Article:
We know that people don’t read well online. They ruthlessly scan for interesting chunks of information rather than digesting the whole, and they want to be entertained in the process. This is the reality that online publishers deal with, so we disguise our nuggets of wisdom with friendly formatting and clever analogies.
But that doesn’t mean you should read that way.
If you’ve been publishing online for even a small amount of time, you’ve seen someone leave a comment that clearly demonstrates they didn’t read or understand the content. Even more painful is when someone writes a responsive post that clearly misses the entire point of the original article.
While it happens to us all from time to time, you do not want to consistently be one of these people. Credibility is hard enough to establish without routinely demonstrating that you fail to grasp a topic that you’ve chosen to write about, whether in an article or a comment.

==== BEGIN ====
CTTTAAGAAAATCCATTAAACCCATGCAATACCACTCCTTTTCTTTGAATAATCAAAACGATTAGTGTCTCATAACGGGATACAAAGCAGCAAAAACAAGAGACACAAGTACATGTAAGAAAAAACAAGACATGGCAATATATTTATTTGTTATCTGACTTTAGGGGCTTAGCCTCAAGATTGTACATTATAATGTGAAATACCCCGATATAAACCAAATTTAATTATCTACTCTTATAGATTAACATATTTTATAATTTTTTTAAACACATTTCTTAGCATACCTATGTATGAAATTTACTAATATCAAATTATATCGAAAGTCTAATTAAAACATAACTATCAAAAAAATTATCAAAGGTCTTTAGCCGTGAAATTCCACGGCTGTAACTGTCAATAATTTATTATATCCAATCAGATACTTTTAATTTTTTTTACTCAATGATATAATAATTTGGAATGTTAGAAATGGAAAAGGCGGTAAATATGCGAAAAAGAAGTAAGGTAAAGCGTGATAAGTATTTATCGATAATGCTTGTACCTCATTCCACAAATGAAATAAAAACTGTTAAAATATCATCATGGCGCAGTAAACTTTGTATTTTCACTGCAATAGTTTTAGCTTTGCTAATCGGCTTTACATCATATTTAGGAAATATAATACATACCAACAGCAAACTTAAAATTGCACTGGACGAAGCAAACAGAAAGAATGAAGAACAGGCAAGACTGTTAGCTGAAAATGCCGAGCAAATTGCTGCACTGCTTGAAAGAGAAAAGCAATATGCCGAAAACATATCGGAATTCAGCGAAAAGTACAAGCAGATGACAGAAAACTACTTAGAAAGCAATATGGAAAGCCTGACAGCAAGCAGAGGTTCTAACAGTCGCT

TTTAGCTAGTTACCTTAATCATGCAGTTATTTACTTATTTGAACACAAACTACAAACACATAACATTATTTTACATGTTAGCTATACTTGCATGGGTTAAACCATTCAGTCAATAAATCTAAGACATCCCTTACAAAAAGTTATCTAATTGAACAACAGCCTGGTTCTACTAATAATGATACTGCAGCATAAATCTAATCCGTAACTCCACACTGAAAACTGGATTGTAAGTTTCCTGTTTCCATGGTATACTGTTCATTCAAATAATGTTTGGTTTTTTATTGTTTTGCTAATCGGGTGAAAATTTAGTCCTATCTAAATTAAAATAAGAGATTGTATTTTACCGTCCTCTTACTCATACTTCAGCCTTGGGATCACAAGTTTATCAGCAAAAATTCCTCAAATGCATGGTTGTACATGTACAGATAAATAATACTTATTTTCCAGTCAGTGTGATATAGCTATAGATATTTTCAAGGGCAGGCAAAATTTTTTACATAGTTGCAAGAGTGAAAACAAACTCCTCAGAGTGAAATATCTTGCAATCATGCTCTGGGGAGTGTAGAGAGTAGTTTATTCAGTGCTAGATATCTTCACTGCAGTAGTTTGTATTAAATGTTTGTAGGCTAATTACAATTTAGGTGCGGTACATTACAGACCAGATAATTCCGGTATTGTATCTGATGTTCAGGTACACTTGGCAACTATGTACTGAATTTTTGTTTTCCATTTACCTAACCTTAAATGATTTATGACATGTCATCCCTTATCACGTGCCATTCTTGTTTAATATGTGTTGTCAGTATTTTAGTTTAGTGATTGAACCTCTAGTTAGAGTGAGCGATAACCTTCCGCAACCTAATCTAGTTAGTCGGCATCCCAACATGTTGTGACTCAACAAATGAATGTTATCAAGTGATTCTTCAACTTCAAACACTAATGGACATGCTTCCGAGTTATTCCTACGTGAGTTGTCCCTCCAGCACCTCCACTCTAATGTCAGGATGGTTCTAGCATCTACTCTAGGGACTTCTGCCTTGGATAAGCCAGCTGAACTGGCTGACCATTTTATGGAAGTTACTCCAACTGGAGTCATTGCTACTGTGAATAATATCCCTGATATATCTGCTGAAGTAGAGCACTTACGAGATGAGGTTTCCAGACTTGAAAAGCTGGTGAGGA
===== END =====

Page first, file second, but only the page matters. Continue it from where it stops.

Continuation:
Plus, if you’re doing nothing but scanning hundreds of RSS feeds and reading purely to be entertained, you’re at a disadvantage. Someone in your niche or industry is likely reading books and reading deeper to become the higher authority.
For example, next time you read a challenging blog post and you’re not clear on a point, your first inclination might be to ask a question in the comments. Instead, read the post again. If it’s still not clear, go do some research on your own to see if you can figure it out. Then when you finally do ask a question, you’re on an entirely different level of understanding and can likely engage in a meaningful dialogue with the author.
Read the whole thing. Carefully. With focus and understanding. Syntopically (you’ll have to read it to see what it means, then will have to read what OTHER people say on the topic before posting an intelligent comment).